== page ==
As far as why I like superhero games: hmmm... I guess I have to break this down into a variety of reasons. Firstly, like you, there are certain things I just can't tolerate. For example, the ' masks melt your brain' argument: "Gosh, my best girlfriend, who has red hair and is dressed in hot pink and neon orange, has disappeared, and a red-headed woman in hot pink and neon orange with a hot pink lipstick figure-8 drawn around her eyes has taken her place. Monster! What have you done with my girlfriend?!"
I've always tried to have my paranormals (they aren't necessarily heroes!) wear something appropriate. One PC is an experiment in disguising the non-paranormal. She wears completely concealing clothing: hats, boots, gloves, long skirts, and heavy sunglasses all the time. She also affects a limp, and walks with a cane, to hide her abnormal reflexes -- the cane helps to remind her. She'd had a lab accident, and no longer looked completely human. One had a "private" ID -- e.g., she made no attempt to conceal her paranormal abilities, but the general public wasn't aware of her. One was a shape-shifter, and wore nothing at all in her animal form. You get the idea.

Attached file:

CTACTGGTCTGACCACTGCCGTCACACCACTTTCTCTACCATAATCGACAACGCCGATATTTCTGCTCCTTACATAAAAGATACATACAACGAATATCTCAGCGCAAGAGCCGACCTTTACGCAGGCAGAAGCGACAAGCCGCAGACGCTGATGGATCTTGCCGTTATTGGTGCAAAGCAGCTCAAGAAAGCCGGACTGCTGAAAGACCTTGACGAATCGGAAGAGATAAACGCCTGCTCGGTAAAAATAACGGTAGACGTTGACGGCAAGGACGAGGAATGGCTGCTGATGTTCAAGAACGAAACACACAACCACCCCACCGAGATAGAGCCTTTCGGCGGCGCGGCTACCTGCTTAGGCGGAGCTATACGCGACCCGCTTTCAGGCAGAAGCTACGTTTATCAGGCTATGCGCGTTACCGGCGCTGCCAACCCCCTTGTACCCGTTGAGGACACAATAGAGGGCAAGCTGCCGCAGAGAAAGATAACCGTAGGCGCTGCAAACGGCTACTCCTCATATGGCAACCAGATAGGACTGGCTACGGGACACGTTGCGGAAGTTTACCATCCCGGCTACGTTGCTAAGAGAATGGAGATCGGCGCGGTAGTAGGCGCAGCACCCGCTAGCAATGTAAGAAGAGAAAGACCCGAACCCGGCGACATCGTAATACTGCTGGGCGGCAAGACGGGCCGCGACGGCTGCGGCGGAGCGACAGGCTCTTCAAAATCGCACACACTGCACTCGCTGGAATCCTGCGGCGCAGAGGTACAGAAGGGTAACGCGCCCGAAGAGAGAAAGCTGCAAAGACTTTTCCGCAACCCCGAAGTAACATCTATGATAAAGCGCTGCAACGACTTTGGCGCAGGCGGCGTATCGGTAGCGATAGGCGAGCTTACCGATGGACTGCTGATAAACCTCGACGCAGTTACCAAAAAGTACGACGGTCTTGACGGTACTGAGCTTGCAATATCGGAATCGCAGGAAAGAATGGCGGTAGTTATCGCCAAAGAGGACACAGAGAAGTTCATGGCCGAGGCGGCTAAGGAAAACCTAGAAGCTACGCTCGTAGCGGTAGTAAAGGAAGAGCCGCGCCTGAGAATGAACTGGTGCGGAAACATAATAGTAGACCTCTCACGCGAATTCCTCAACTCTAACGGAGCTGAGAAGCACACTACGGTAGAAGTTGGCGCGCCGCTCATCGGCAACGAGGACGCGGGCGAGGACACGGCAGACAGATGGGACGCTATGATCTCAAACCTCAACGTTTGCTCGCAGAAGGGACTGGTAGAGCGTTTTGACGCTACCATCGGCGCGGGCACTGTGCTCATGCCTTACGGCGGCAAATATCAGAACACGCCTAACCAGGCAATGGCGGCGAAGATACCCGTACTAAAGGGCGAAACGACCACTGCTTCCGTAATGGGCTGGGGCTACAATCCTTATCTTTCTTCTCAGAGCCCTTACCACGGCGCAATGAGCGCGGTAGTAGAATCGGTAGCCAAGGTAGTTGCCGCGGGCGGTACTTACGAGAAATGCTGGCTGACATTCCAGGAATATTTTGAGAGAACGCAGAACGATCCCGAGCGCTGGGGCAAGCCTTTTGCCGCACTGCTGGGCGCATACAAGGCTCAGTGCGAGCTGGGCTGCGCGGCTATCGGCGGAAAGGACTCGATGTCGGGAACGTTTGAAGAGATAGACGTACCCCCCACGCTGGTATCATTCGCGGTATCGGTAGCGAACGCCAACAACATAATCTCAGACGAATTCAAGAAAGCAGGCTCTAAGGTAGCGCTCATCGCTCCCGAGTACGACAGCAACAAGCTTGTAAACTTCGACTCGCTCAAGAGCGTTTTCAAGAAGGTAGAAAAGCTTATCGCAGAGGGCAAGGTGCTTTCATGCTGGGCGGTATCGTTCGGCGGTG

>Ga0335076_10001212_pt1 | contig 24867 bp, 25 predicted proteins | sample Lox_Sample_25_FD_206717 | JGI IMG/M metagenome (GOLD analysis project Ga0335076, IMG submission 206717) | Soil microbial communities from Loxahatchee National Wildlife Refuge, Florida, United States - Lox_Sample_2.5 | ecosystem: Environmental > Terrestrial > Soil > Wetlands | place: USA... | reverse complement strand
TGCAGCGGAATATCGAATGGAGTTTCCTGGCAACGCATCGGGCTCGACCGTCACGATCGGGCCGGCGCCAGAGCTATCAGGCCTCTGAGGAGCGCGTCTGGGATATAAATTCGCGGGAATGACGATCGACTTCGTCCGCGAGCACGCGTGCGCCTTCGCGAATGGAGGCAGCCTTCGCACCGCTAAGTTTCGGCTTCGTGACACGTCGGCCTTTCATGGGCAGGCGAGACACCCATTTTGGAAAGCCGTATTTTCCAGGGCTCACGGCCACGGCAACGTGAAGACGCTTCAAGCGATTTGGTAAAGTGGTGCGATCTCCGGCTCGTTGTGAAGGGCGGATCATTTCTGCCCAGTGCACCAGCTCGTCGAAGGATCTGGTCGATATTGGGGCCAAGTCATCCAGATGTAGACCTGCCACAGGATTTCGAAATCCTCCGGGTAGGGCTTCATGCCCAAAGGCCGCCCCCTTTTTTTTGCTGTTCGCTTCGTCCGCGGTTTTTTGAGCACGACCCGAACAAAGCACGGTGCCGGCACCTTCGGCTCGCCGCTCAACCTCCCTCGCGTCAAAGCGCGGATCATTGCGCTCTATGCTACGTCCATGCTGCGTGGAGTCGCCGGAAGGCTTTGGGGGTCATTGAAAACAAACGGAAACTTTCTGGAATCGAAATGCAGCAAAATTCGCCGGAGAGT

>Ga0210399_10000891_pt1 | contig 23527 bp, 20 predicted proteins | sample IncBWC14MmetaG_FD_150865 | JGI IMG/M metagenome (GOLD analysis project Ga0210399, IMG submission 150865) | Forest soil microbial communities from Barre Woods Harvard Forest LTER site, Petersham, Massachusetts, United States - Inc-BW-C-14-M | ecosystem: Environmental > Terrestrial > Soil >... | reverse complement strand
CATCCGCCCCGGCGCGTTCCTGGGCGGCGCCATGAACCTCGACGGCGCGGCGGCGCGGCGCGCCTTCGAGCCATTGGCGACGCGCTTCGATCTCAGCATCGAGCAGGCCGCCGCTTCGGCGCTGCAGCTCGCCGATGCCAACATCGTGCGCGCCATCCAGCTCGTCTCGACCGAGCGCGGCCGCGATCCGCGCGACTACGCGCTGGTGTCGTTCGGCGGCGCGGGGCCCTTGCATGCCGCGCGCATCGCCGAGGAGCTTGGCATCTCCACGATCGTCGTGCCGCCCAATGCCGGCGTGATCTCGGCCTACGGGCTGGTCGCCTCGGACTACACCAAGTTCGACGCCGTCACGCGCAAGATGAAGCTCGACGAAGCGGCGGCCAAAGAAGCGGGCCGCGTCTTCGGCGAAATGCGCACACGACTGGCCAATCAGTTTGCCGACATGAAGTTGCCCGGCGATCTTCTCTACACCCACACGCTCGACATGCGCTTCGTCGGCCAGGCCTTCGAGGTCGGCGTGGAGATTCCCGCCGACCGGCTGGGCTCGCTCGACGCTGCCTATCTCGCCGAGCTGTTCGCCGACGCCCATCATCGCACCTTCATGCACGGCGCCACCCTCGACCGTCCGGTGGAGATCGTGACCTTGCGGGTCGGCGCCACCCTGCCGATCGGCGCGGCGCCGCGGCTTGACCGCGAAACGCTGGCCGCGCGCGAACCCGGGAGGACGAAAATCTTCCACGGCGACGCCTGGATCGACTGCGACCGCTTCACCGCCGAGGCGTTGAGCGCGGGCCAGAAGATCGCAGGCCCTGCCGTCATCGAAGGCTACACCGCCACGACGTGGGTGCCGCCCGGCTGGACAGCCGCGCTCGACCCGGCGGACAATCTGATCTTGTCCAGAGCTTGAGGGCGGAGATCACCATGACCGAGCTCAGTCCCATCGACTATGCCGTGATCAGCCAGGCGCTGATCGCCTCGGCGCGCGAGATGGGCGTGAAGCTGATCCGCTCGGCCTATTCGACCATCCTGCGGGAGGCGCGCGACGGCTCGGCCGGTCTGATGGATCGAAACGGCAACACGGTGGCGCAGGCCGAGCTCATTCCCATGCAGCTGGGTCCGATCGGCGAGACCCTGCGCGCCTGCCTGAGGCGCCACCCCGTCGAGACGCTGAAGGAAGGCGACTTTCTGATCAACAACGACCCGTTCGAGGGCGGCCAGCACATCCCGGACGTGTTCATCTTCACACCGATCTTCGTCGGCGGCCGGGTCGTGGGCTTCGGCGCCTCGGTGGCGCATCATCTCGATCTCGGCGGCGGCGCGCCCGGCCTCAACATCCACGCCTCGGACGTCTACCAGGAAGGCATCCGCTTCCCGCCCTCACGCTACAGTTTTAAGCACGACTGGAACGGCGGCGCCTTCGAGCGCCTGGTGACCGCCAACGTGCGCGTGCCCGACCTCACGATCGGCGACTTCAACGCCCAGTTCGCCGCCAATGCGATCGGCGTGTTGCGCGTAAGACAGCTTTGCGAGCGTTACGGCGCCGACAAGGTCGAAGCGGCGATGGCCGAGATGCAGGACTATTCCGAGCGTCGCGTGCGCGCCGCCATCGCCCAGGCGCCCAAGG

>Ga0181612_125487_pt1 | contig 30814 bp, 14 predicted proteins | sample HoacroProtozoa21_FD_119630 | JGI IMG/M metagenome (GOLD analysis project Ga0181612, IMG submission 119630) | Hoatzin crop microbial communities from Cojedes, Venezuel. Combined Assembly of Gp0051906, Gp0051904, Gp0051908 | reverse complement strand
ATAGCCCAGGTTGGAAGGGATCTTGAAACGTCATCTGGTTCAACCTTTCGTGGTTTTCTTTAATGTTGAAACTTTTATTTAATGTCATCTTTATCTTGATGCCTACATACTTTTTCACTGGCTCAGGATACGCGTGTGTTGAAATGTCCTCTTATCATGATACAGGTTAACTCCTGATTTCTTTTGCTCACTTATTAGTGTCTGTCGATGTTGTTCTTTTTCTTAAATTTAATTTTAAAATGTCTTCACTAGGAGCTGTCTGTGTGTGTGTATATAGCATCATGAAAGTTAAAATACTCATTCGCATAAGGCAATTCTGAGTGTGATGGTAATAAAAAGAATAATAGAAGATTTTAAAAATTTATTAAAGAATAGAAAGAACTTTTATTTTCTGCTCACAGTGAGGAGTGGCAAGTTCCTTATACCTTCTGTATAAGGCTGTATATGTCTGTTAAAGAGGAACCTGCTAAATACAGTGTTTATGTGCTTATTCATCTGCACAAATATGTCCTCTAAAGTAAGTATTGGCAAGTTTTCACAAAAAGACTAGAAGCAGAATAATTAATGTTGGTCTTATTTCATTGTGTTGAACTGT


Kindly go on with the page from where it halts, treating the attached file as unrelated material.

I also like gaming to explore varying viewpoints, as I've said before, and as I've said before, it isn't socially acceptable to study how people react under stress in real life by subjecting them to "test to destruction". Games allow me to do that, and "supers" games make the power balance very obvious. Think about it -- if you knew you couldn't be imprisoned, would you jaywalk? Steal (for the poor, of course :-)? Murder? Not even to revenge the violent deaths of your whole family? What is your breaking point?
Quotes we love to remember: I have a PC who is a proud and noted geneticist. She is, in her paranormal ID, a tremendously fast and strong amalgam of human and tiger genetics (*grin* okay, not much better than a radioactive spider! Do I get points for trying?). The game equivalent of Stronghold had asked her to study a particular prisoner. When she realized some of her previous research might have been used to create the paranormal abilities of the prisoner, she took her report, stormed into the office of the commander of the facility, furiously announced her conclusions, and loudly demanded Something Be Done! She then noticed the commander was being amazingly polite to her, and somewhat less passionately asked him why. His reply, "I'm always polite to mad scientists. They're just the kind to come back in an armored suit and trash the place!"
She heatedly replied, "I would never..." (moment of thought as she remembers what she does at night) "...come back in an armored suit!"
Last Updated: Mon Aug 4 1997